Marché Oriental has just about all the ingredients one would need to put together an Asian meal, plus one of the biggest selections of Asian tableware in the city to serve it on. But many visit for the compact front section of prepared foods instead, starting with barbecue duck and pork expertly chopped on site. Fresh spring rolls, banh beo (steamed rice flour cakes) with shrimp, homemade Vietnamese sausage, and coconut-based dessert cups are just a few of the dishes on offer.

Comptoir Sainte-Cécile

Around since 2016, this diminutive takeout counter on de Castelnau packs a punch from soup to nuts, with specialties like apple-parsnip soup and smoked, spicy almonds and pecans. The roster of elevated yet homey appetizers and mains changes seasonally, always featuring fresh or frozen vegetarian and meaty options. There’s public seating outside with a view of the comptoir’s namesake church if waiting until you get home to devour their famous spaghetti bolognese sandwich is out of the question.

Marché Andes

Marché Andes’ prepared food counter has daily specials for takeout covering Central and South American cuisines, including Colombian, Bolivian, and Chilean style empanadas, and Peruvian and Salvadoran tamales and pupusas. Hearty soups from the region (mondongo tripe or sancocho) round out the menu. All specials include rice, beans, and choice of salad, and are hearty enough to see most people through more than one meal.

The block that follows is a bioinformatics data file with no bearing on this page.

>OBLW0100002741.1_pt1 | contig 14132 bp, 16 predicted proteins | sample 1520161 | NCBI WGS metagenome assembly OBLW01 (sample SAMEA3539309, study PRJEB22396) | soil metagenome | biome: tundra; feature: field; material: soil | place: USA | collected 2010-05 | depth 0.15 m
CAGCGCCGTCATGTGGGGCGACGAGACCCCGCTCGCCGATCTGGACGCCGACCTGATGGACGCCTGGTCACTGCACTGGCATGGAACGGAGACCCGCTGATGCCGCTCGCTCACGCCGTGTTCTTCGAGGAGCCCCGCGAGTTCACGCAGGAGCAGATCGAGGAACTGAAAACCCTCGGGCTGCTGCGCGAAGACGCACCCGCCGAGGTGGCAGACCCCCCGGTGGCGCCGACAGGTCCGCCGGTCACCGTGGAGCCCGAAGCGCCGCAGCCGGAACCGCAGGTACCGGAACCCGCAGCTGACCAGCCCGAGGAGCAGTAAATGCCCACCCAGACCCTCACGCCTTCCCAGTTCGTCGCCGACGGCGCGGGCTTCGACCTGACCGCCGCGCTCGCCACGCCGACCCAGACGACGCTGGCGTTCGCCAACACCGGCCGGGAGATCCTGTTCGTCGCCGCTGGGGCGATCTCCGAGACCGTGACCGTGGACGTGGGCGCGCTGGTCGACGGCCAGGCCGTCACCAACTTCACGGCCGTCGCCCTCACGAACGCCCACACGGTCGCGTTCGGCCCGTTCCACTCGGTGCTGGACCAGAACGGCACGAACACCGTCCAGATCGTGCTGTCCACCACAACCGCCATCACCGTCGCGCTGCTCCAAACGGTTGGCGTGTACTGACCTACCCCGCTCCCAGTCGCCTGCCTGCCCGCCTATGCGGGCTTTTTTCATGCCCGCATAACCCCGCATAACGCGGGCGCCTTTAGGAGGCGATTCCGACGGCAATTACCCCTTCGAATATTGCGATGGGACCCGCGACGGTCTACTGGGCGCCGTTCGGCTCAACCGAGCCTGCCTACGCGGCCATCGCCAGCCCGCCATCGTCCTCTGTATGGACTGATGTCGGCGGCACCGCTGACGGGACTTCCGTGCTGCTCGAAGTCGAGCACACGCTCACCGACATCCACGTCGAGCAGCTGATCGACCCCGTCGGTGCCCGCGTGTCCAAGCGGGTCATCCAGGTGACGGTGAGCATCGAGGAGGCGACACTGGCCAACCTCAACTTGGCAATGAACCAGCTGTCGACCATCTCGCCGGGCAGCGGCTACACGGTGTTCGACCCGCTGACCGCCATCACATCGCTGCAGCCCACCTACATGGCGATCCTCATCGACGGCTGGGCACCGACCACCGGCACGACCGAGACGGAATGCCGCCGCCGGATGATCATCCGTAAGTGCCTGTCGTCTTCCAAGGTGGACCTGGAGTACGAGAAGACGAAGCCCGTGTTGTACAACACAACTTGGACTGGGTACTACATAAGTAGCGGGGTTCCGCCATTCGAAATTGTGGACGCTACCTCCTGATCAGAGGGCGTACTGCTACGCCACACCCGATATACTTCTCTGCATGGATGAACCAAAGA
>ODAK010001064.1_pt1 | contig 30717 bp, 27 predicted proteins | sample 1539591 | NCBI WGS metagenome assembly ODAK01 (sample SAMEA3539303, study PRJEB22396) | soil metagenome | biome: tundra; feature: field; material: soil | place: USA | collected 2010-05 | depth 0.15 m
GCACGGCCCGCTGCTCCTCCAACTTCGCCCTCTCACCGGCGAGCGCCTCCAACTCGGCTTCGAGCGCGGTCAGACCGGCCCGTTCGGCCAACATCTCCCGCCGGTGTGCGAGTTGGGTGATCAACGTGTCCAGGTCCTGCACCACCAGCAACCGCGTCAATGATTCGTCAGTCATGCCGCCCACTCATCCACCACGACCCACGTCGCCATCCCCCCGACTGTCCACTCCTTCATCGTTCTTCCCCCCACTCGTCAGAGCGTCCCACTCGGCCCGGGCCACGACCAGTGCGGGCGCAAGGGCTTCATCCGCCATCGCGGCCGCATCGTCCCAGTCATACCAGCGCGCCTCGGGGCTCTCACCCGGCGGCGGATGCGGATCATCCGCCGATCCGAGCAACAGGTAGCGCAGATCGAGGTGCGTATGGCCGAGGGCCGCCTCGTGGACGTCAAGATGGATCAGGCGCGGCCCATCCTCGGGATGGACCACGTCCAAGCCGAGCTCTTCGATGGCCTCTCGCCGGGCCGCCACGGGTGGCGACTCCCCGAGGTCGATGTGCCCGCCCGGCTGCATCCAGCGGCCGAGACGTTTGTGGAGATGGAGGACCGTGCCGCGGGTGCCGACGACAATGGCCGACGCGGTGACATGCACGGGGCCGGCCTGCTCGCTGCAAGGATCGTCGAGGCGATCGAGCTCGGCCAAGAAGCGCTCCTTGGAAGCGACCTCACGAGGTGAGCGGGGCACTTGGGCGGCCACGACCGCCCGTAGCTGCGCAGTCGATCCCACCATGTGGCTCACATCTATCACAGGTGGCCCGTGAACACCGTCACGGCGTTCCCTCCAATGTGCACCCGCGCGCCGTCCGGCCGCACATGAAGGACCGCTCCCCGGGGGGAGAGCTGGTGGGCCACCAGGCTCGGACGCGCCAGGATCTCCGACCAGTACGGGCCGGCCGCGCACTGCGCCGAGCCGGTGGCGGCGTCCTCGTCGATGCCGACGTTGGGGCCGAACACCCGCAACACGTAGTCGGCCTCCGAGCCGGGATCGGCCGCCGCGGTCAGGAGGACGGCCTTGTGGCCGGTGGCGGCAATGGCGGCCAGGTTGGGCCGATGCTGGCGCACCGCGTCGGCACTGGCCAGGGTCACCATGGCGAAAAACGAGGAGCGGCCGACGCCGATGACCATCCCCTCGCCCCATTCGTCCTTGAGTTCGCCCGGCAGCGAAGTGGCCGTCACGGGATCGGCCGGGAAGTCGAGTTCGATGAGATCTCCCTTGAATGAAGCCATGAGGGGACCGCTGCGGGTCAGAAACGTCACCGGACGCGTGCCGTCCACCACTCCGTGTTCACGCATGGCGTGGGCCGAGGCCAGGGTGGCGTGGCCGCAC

Épicerie Conserva

Two years in, the charming fellows at Conserva have continued to pump out homemade sausages, preserves, soups, and in-house stuffed pastas that rival the city’s top restaurants. There’s fresh produce, beer and wine, but many go to pick up their daily sandwich and savoury tarte tatin: Lunch and dinner are served.

Fruiterie Milano

From arancini to gravlax, the kitchens tucked in the back of Milano’s sprawling premises produce meals for one (think grilled chicken with pasta, or veal Milanese with roast potatoes), and charcuterie party platters for many. Counters with prepared foods dot the store, so keep an eye peeled to find marinated octopus salad, risotto ready to (h)eat, and classic supermarket roast chicken.

Sushi Dépanneur

Sushi Dep’s shelves are stocked with nori, Kewpie mayonnaise, colourful mochi treats, and even kimchi-to-go. Purists will love the simple, one-ingredient nigiri, sashimi, and hosomaki small rolls, but they’ve got a whole range of bigger rolls with crunchy shrimp tempura and spicy mayo, and poke bowls, too. Vegetarian options available.

Drogheria Fine